It was a beautiful moment. I wish I could’ve been there. The Orlando Sentinel’s Mike Bianchi was, and he wrote a great column about it.

Way to go Bree!

Pillow-throwing criminals, a Bree McMahon update, and another great ESPN movie


All right, let’s start with an uplifting story on this Wednesday, shall we? (You don’t have to speak, just nod your head. I can recognize that through the computer.)

If you read this blog last week you might remember I told you about the tragedy that befell 17-year-old Orlando high school soccer player Bree McMahon, who suffered severe injuries, including having her leg amputated, after a freak car wash accident a few weeks ago. McMahon was helping her team with a fundraiser when a car, driven by one of her good friends, accidentally lurched forward when the driver’s foot slipped. Bree was pinned against a wall and crushed.

Well, I never fail to be amazed by the resiliency of the human spirit. Bree is on the road to recovery and is amazingly upbeat about her ordeal. There are a ton of great anecdotes and quotes in this Mike Bianchi column; Mike is a star columnist at the Orlando Sentinel; he’s a great guy and is also vertically challenged like myself (I think I can even post him up in basketball).

This may sound sappy, but hey, that’s me: Reading about the incredible outpouring of support from the Central Florida community and people all over the country reminds you how many good people there are in this world.

The cynics and criminals will always be out there, but they’ll always be outnumbered.

**OK, so I don’t plan on writing about these ESPN “30 for 30” documentaries every week, but so far they’ve both been awesome and I feel compelled. Tuesday night’s 1-hour film, Barry Levinson’s “The Band That Wouldn’t Die,” was outstanding. It’s the story of the Baltimore Colts Marching Band, which continued to play for 12 years after the Colts football team left for Indianapolis.

It’s a story I had no idea about, and it even made me feel a little gratitude toward Art Modell, which I didn’t think was possible, and it makes ex-Colts owner Bob Irsay into even more of a villain, which hardly seems possible given that he moved an NFL team in the middle of the night).

The Colts band eventually became the Ravens band, and the beautiful story of how they kept the memory of football alive in Baltimore is truly a terrific one. ESPN is replaying it throughout the week.

Meanwhile, here’s a link to the movie’s trailer, and I embedded a little clip of them rehearsing below. These guys are awesome.

**Finally, a little piece of weirdness from my very own newspaper. A man was arrested for throwing a pillow at a police officer. Well, his last name was Batty. Seriously. Details are here.

What a country.

A Nobel winner’s motivation, baseball’s Nostradamus, and an unspeakable tragedy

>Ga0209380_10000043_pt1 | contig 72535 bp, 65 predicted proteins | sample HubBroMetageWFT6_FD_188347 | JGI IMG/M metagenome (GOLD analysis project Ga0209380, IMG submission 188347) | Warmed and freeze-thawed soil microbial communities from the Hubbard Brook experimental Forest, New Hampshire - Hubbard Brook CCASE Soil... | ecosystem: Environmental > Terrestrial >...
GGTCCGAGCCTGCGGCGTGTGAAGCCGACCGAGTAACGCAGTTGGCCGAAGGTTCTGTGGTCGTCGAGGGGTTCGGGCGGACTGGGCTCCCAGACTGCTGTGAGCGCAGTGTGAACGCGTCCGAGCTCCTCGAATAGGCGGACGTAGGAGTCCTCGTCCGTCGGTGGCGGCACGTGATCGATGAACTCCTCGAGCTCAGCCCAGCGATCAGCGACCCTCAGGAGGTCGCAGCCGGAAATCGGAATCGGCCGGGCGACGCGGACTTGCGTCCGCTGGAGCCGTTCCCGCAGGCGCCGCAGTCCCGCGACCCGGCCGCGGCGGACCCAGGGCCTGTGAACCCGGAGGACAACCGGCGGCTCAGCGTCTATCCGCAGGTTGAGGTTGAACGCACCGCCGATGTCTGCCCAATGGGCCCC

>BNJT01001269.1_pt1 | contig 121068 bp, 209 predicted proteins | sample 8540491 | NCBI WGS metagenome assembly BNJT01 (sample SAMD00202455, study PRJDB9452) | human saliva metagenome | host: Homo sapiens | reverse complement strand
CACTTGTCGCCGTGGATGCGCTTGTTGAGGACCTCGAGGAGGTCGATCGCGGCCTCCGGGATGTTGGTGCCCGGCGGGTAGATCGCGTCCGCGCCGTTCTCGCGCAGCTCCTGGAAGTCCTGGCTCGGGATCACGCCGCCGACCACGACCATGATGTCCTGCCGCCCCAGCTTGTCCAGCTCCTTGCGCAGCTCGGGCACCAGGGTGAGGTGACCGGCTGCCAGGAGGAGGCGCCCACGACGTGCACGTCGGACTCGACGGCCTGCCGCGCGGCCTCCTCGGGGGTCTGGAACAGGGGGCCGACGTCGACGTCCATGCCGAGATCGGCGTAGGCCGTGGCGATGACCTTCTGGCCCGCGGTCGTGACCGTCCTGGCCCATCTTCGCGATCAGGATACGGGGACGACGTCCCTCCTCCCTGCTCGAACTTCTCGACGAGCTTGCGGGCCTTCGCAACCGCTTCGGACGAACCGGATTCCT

So I’m one of those people fascinated by what motivates others. Maybe I’m just curious that way, but I always love to ask athletes that I interview, whether they’re famous like basketball star Jerry Stackhouse or not-so-famous like Larry Burney (former quarterback for Laney High School in Wilmington, N.C.; what, you never heard of him?), what drives them, and makes them want to do better.

Sometimes it’s a tragedy from their past, sometimes it’s a parent who always told them they’d never amount to anything, or sometimes it’s a reason I never in a million years could’ve guessed.

I was thinking about all this today after hearing the news that three American scientists won the Nobel Prize for medicine Monday. Apparently they made key discoveries about how our living cells age; I don’t quite understand it but it appears to be a huge deal.

And here’s my question for Elizabeth Blackburn of the University of California, San Francisco; Carol Greider of Johns Hopkins University in Baltimore; and Jack Szostak of Massachusetts General Hospital in Boston: What now?

When you’ve reached just about as high as you can go in your profession, what motivates you after that? Elizabeth, Carol and Jack have worked their whole lives in their field, praying for the kind of breakthrough they made last year, and probably also wondering how cool it would be to win a Nobel.

Do you want to keep working harder now, and discover something else awesome? Or are you just content for the rest of your life that anytime you’re ever introduced, anywhere, someone will mention that “you know, they won a Nobel Prize.”

I know if I ever won a Pulitzer, I think I’d sit on the couch for the rest of my life eating Chee-tos and watching old Duke basketball and New York Rangers games, along with an occasional episode of “The 25,000 Pyramid.” (Best game show ever! I may one day soon have to do a long blog post about why it’s the best game show ever, just in case it’s not self-evident. Two words: Nipsey. Russell. But I digress).

But hey, that’s me. Some people are wired differently. That’s what makes life so interesting. I’m amazed at people who win TWO Nobel Prizes, like Marie Curie or Linus Pauling, or two Pulitzers, like Thornton Wilder or Robert Penn Warren.

They reach the top, and then keep going. I admire that so much.

**OK, so this is just all kinds of amazing. This has been circulating on the Net for a few days so you may have seen it. A baseball announcer, in a pre-game prediction, gets the exact at-bat circumstances right for a Seattle Mariners player’s first-ever home run. Scary.

**This is probably not a national story, but a terrible tragedy happened in Orlando recently. A 17-year-old girl named Bree McMahon, a girls soccer player at Freedom High School, was working at a car wash to raise money for her school. A person who had pulled up to the car wash had their foot accidentally slip off the brake and onto the gas pedal, and it slammed into Bree, pinning her against a wall. She’s had to have one leg amputated and is fighting for her life right now.

What an unbelievably horrible thing. In one second, this girl’s life changed forever.

Orlando Sentinel columnist Mike Bianchi beautifully tells the story; I link it here because A, we all should remember how precious life is, and B, at the end it tells you how you can help this poor girl’s family. Donations to Breanna’s recovery fund can be made through any local Orlando branch of the Old Southern Bank. (http://www.oldsouthernbank.com/

***And since I don’t like to end on a down note, here’s another home run of an essay by my favorite sportswriter Joe Posnanski, who perfectly sums up what it means to be a kid, and have a sports hero.

Sometimes, they don’t let you down when you grow up.